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Screening w/ AI

Why use AI for screening?

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Screening w/ AI

Despite being very basic tests, chest X-rays and mammograms are difficult to analyze. Organs, tumors and lesions in the three-dimensional human body overlap into indistinct blurs once compressed into a flat two-dimensional image.

That is why it is very difficult for anyone but an expert radiologist to make an accurate diagnosis, and even a radiologist can fail to identify cancer through human error. The chance to miss cancer on chest X-rays or mammograms can be as high as 30%.¹ ² It basically means that three out of ten cancer patients may not know that they have it even after a test.

AI can solve this limitation.

Artificial intelligence analyzes complicated patterns(correlations) in enormous medical data, and draws conclusions from it.

AI(Artificial Intelligence) is a technology where a deep-learning algorithm, made to emulate the neural network of the human brain, learns, thinks and makes decisions like a human being.

AI far surpasses the human level when it comes to learning capacity and precision.

On average, a radiologist goes through approximately 10,000 X-rays and 2,000 mammograms in a year. On the other hand, AI has gone through a million X-rays and 240,000 mammograms. In other words, AI has already learned as much as a human would in a hundred years.

What if artificial intelligence assists radiologists in reading medical images?

As a result of all this learning, AI has proven to be more accurate compared to humans.

According to papers published in JAMA Oncology, European Respiratory Journal and Lancet Digital Health, AI is better than radiologists at identifying cancer. This is especially true when it comes to cancer that is difficult to identify, whether because it is small and early-stage, or because it is obscured by other organs.³

Another reason that AI is more accurate than humans is its focus. The Go master Lee Sedol said that “the prime advantage of AI over humans is its unwavering focus,” in an interview following his historic game with the AI, AlphaGo. Without any mental or physiological limits, AI can support people with endless consistency.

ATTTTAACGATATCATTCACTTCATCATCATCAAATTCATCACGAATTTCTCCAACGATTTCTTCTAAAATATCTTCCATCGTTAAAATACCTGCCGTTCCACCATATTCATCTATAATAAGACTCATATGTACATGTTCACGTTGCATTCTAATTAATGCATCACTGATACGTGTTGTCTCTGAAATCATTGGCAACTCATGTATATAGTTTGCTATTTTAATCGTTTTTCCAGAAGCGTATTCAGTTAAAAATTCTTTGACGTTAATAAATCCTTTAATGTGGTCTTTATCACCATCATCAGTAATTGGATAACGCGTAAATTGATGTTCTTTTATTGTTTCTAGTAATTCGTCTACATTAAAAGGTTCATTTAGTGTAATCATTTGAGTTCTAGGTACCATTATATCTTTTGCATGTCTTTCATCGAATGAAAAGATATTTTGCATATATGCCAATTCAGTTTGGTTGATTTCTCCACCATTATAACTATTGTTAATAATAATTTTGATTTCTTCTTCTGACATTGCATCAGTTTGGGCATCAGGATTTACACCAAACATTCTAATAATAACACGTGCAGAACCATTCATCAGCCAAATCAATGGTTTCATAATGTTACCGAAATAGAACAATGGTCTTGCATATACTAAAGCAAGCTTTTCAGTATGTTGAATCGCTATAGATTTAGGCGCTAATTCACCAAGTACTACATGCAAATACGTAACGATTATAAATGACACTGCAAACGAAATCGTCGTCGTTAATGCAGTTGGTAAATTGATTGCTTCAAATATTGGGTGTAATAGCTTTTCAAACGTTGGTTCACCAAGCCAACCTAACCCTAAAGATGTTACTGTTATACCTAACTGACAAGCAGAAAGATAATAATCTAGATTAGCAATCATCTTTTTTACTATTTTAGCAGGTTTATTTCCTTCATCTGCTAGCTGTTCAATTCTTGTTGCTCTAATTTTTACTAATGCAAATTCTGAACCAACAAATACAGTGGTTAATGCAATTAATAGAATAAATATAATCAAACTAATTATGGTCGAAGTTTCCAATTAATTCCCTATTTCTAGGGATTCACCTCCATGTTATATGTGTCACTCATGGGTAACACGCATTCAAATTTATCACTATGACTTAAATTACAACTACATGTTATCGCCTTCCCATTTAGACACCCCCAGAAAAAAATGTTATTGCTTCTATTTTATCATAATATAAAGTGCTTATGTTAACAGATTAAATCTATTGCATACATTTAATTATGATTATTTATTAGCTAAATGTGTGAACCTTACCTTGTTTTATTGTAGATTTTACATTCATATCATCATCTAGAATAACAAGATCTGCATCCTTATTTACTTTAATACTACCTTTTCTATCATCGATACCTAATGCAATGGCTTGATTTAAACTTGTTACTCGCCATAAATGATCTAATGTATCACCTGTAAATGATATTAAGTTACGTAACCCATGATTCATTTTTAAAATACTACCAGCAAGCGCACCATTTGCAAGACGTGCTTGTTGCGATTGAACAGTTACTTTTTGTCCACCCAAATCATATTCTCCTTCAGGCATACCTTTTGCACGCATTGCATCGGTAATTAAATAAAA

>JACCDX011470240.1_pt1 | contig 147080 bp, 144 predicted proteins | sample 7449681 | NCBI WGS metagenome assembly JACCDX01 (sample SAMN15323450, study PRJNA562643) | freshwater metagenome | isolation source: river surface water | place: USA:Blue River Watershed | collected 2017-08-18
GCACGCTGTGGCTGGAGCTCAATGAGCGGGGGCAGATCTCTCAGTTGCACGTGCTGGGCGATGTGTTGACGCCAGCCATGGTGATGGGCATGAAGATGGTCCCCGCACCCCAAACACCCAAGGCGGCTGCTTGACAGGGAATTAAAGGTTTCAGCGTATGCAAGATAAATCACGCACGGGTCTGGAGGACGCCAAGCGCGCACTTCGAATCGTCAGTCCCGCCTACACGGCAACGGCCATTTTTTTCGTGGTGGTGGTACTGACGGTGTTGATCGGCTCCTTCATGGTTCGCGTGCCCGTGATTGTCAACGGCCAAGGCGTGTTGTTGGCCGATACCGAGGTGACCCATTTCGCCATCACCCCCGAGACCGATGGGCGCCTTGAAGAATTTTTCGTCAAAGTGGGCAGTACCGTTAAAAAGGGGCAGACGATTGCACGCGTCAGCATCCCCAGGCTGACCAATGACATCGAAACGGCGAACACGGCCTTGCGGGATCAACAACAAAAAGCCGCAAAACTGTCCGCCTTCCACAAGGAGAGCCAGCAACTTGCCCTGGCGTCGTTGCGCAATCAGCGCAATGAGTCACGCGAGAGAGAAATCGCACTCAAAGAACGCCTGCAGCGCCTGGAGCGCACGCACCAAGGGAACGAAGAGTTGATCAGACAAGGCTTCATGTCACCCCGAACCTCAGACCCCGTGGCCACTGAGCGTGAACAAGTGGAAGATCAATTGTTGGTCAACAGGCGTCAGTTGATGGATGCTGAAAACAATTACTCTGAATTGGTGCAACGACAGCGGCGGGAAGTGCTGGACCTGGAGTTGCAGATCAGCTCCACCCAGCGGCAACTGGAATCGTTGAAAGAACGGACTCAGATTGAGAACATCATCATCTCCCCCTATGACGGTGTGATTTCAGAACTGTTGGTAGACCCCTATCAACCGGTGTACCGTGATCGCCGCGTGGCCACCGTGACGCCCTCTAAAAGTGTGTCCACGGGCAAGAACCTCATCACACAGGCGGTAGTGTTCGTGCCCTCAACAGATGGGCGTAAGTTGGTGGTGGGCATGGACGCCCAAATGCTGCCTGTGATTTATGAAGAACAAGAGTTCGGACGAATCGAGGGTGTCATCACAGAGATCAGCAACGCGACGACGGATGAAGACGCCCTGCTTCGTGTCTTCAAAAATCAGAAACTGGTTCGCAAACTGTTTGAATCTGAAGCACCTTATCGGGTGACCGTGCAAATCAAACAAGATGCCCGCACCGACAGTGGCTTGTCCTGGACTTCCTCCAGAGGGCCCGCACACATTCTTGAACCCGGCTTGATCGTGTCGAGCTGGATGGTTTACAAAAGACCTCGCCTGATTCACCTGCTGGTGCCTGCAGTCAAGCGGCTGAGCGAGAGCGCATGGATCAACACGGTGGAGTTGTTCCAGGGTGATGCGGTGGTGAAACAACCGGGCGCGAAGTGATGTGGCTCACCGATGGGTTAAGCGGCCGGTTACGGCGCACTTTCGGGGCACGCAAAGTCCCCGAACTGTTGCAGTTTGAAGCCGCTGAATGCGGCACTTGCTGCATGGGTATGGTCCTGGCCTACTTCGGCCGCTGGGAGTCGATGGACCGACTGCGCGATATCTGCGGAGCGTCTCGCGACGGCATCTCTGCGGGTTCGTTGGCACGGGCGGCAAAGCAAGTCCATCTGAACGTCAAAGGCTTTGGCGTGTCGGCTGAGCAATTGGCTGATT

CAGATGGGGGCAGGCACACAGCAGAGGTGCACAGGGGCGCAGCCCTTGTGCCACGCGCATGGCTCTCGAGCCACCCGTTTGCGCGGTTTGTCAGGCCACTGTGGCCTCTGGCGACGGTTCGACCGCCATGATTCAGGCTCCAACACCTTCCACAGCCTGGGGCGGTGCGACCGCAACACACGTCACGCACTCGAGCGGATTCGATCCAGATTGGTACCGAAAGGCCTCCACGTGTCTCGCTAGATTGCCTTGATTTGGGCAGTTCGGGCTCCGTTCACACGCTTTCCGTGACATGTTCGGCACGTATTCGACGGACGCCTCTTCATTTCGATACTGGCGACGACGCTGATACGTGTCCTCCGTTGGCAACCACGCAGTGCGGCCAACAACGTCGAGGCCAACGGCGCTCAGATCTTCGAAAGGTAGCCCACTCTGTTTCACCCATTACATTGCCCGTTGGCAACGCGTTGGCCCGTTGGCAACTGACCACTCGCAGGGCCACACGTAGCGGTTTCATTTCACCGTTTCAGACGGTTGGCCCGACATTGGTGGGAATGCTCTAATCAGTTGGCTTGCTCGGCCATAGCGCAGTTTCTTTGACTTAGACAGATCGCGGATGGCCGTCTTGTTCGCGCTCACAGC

artificial intelligence increases survival by finding small and subtle early-stage cancers.

Early cancer screening using AI vastly increases the chance of survival.

If lung cancer is left undetected and progresses to stage 3 or 4, the five-year survival rate(the criteria for full recovery from cancer) falls to 18%. However, early AI-based diagnosis of stage 1 or 2 lung cancer can result in a 73% survival rate.


Breast cancer has a higher survival rate than other types. If breast cancer is undetected and reaches stage 3 or 4, the survival rate drops to 65%. However, AI-based early diagnosis of stage 1 or 2 breast cancer results in a survival rate of 96%.


Let’s look at some real-life cases.

what if the patient was diagnosed with lung cancer in 2013 with the assistance of
artificial intelligence?

Above is a chest X-ray of a 54-year-old man. He had chest X-rays taken each year for three years, and he was diagnosed with cancer in the final year. An AI-based analysis of the three test images detected the cancer, even from the first image, two years before the diagnosis.

what if the patient was diagnosed with breast cancer in 2008 with the assistance of
artificial intelligence?

Above is a mammogram of a 59-year-old woman. Once again, an AI-based analysis could find the cancer from the test images prior to the human diagnosis.⁴ This shows that AI can find tiny, early-stage cancer that can slip past human doctors.

What would have happened if AI was used for those diagnoses?

Cancer would have been found early, and cured through simpler methods like surgery.
The patients would have returned to their daily lives in no time. Their mental and physical pain and the financial burden would have been minimal, not to mention the burden on their family.


There we have it. That’s the reason to use AI for cancer screening.

¹ Quekel LG, Kessels AG, Goei R, van Engelshoven JM. Miss rate of lung cancer on the chest radiograph in clinical practice. Chest 1999;115:720-4.
² Forrest JV, Friedman PJ. Radiologic errors in patients with lung cancer. Wes J Med 1981;134:485.
³ Sowon Jang, Hwayoung Song, et al. Deep Learning–based Automatic Detection Algorithm for Reducing Overlooked Lung Cancers on Chest Radiographs. Radiology 2020
⁴ AJCC 8th Edition
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Screening w/ AI
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